The House of the Trees
& Other Poems

by Ethelwyn Wetherald


A Midday in Midsummer

THE sky’s great curtains downward steal,
     The earth’s fair company
Of trees and streams and meadows feel
     A sense of privacy.

Upon the vast expanse of heat


     Light-footed breezes pace;
To waves of gold they tread the wheat,
     They lift the sunflower’s face.

The cruel sun is blotted out,
     The west is black with rain,


The drooping leaves in mingled doubt
     And hope look up again.

The weeds and grass on tiptoe stand,
     A strange exultant thrill
Prepares the dazed uncertain land


     For the wild tempest’s will.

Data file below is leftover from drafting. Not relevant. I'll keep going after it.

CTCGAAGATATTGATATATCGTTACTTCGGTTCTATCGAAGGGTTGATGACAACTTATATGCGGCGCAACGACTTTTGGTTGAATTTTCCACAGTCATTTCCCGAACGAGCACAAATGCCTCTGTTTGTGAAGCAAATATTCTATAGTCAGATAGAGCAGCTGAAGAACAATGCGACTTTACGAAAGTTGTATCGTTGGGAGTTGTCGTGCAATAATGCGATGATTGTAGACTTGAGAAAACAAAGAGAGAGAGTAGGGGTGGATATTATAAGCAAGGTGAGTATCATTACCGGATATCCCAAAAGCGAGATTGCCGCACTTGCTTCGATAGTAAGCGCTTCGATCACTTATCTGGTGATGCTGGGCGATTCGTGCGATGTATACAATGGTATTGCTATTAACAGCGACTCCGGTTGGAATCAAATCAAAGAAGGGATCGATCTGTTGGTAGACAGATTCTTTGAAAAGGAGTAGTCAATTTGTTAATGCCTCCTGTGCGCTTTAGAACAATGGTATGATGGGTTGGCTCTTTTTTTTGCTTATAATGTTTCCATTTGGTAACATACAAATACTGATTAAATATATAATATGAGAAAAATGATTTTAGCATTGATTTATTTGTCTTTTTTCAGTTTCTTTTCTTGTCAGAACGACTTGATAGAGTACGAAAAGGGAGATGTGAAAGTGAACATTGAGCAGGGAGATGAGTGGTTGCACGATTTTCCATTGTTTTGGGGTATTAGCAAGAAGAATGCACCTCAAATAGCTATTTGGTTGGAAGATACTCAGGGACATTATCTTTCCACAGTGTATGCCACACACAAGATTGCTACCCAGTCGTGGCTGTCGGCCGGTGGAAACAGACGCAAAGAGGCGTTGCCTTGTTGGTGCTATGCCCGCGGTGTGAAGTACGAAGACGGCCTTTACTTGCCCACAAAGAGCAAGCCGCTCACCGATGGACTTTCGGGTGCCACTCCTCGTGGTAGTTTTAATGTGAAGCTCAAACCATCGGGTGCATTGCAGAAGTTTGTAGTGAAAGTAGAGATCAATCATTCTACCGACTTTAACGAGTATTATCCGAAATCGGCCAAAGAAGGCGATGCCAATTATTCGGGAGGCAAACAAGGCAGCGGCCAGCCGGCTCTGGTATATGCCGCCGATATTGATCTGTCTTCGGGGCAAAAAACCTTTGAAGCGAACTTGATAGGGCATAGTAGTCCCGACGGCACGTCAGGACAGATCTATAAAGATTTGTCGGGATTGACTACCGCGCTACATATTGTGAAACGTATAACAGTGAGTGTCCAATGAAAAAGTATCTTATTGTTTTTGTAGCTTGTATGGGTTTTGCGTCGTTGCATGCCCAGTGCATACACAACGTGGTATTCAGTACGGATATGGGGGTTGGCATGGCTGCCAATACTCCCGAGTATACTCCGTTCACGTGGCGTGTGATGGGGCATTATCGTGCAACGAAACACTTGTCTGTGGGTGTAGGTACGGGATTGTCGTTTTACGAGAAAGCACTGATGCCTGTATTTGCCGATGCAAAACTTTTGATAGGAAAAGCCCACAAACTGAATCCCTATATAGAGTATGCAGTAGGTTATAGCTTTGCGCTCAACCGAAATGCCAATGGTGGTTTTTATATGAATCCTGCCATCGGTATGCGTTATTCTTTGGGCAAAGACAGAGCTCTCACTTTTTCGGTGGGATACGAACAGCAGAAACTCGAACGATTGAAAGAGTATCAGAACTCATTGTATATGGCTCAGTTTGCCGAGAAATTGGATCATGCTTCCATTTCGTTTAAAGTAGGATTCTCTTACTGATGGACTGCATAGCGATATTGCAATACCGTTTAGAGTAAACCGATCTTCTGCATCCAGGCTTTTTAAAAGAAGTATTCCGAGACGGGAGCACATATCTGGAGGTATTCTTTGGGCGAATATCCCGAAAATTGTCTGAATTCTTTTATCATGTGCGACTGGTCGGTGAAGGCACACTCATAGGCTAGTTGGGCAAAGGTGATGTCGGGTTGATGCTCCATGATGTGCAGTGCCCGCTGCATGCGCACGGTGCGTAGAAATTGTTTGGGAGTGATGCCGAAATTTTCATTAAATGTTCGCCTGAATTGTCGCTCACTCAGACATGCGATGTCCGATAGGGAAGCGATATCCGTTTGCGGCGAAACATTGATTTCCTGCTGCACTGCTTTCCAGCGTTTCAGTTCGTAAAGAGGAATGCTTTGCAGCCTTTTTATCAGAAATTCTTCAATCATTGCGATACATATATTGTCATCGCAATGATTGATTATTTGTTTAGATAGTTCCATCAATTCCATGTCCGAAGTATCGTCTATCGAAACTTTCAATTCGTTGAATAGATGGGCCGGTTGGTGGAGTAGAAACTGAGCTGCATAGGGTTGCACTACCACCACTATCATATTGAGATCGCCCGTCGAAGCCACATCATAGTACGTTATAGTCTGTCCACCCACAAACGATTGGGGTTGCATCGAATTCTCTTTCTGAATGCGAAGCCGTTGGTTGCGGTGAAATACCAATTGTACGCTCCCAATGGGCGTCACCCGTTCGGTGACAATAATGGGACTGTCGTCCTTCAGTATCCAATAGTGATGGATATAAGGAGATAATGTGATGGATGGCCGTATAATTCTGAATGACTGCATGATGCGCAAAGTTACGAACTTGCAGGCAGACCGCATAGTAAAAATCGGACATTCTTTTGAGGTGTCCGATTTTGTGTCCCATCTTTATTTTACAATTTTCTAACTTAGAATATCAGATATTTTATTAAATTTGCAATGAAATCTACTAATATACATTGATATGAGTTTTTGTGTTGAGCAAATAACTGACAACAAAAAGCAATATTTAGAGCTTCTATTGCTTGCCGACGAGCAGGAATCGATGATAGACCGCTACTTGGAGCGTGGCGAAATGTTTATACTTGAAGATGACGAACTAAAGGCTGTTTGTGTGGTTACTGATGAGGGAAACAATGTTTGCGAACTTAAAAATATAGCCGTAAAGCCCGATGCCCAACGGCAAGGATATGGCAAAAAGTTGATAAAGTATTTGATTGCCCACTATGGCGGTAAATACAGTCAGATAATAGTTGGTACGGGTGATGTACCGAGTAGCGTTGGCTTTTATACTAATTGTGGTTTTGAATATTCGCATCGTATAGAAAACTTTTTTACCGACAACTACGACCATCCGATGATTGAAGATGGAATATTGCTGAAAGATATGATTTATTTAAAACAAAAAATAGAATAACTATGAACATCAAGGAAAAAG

The wind grows big and breathes aloud
     As it runs hurrying past;
At one sharp blow the thunder-cloud
     Lets loose the furious blast. [Page 33]


The earth is beaten, drenched and drowned,
     The elements go mad;
Swift streams of joy flow o’er the ground,
     And all the leaves are glad.

Then comes a momentary lull,


     The darkest clouds are furled,
And lo, new washed and beautiful
     And breathless gleams the world. [Page 34]